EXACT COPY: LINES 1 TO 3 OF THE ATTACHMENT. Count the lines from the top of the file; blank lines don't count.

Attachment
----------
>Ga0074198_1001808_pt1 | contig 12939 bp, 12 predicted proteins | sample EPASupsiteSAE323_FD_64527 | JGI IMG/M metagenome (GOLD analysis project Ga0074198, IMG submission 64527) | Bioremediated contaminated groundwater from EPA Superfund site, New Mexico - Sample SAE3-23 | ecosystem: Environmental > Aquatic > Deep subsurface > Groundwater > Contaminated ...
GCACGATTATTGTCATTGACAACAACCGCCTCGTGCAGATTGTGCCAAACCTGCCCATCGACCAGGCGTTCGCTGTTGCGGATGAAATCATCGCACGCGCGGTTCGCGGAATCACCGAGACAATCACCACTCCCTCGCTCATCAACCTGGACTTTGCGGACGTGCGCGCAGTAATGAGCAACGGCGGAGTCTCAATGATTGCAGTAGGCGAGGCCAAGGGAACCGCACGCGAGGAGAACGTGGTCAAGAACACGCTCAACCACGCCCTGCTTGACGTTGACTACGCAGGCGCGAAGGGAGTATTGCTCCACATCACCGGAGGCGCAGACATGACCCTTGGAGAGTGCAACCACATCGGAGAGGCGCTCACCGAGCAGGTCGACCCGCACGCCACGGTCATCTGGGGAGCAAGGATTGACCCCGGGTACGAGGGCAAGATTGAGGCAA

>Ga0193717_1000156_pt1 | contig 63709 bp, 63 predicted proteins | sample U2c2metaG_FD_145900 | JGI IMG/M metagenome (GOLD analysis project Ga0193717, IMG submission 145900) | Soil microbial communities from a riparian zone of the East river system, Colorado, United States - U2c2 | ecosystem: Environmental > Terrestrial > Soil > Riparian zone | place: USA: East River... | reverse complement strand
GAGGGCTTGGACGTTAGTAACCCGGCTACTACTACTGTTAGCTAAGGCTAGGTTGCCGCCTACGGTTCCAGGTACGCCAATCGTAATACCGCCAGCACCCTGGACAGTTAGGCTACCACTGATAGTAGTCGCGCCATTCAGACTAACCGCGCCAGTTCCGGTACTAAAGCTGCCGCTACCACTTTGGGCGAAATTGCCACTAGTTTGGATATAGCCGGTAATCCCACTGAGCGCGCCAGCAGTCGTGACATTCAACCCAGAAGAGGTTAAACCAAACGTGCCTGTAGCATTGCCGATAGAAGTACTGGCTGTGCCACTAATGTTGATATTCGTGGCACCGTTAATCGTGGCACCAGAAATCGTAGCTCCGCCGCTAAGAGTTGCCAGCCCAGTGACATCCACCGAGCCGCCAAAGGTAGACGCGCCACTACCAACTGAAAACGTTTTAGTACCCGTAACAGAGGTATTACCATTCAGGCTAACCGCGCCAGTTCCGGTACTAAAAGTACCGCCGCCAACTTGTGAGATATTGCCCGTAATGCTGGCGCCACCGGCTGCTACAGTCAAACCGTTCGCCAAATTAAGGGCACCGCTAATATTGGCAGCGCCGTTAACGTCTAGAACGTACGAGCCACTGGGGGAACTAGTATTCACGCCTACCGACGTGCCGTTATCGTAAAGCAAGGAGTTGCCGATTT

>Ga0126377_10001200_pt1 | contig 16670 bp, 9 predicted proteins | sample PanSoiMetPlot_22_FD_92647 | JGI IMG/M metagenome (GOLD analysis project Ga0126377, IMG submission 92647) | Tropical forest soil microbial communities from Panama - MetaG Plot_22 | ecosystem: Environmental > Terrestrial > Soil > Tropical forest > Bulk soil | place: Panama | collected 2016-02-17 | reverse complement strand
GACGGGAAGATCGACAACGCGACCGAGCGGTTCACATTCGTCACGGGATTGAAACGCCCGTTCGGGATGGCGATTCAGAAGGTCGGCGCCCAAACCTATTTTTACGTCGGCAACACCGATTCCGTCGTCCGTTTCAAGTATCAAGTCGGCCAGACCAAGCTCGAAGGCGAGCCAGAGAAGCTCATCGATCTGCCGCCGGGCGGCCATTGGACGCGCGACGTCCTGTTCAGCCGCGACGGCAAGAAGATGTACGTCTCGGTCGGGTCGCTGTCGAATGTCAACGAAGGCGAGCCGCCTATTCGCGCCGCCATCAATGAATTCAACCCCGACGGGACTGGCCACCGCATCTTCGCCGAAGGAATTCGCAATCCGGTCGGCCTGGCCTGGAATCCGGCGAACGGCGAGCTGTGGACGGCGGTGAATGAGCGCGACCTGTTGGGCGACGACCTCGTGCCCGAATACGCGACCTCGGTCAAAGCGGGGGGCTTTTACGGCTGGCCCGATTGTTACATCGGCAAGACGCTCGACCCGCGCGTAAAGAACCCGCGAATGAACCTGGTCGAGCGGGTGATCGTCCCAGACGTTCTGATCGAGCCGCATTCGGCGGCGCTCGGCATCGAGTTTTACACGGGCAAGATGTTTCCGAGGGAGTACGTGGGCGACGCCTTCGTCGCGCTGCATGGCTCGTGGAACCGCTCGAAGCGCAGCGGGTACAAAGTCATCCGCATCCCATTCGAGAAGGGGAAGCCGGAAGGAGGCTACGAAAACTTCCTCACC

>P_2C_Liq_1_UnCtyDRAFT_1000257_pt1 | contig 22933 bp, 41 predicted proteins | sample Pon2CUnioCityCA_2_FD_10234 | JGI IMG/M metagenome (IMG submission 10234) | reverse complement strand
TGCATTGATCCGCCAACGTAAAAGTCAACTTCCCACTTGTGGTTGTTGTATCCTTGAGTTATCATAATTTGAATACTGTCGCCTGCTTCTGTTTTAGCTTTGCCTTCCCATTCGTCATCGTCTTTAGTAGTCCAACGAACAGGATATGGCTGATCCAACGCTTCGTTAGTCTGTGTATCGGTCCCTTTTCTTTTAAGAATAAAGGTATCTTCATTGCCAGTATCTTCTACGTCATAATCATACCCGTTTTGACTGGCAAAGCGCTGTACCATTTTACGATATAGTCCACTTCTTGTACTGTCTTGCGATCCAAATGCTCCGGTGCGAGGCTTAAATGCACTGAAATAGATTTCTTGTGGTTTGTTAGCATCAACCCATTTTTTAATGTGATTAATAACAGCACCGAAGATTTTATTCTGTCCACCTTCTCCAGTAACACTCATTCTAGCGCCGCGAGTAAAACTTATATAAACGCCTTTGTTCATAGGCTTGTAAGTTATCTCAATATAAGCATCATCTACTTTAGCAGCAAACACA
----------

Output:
>Ga0074198_1001808_pt1 | contig 12939 bp, 12 predicted proteins | sample EPASupsiteSAE323_FD_64527 | JGI IMG/M metagenome (GOLD analysis project Ga0074198, IMG submission 64527) | Bioremediated contaminated groundwater from EPA Superfund site, New Mexico - Sample SAE3-23 | ecosystem: Environmental > Aquatic > Deep subsurface > Groundwater > Contaminated ...
GCACGATTATTGTCATTGACAACAACCGCCTCGTGCAGATTGTGCCAAACCTGCCCATCGACCAGGCGTTCGCTGTTGCGGATGAAATCATCGCACGCGCGGTTCGCGGAATCACCGAGACAATCACCACTCCCTCGCTCATCAACCTGGACTTTGCGGACGTGCGCGCAGTAATGAGCAACGGCGGAGTCTCAATGATTGCAGTAGGCGAGGCCAAGGGAACCGCACGCGAGGAGAACGTGGTCAAGAACACGCTCAACCACGCCCTGCTTGACGTTGACTACGCAGGCGCGAAGGGAGTATTGCTCCACATCACCGGAGGCGCAGACATGACCCTTGGAGAGTGCAACCACATCGGAGAGGCGCTCACCGAGCAGGTCGACCCGCACGCCACGGTCATCTGGGGAGCAAGGATTGACCCCGGGTACGAGGGCAAGATTGAGGCAA

>Ga0193717_1000156_pt1 | contig 63709 bp, 63 predicted proteins | sample U2c2metaG_FD_145900 | JGI IMG/M metagenome (GOLD analysis project Ga0193717, IMG submission 145900) | Soil microbial communities from a riparian zone of the East river system, Colorado, United States - U2c2 | ecosystem: Environmental > Terrestrial > Soil > Riparian zone | place: USA: East River... | reverse complement strand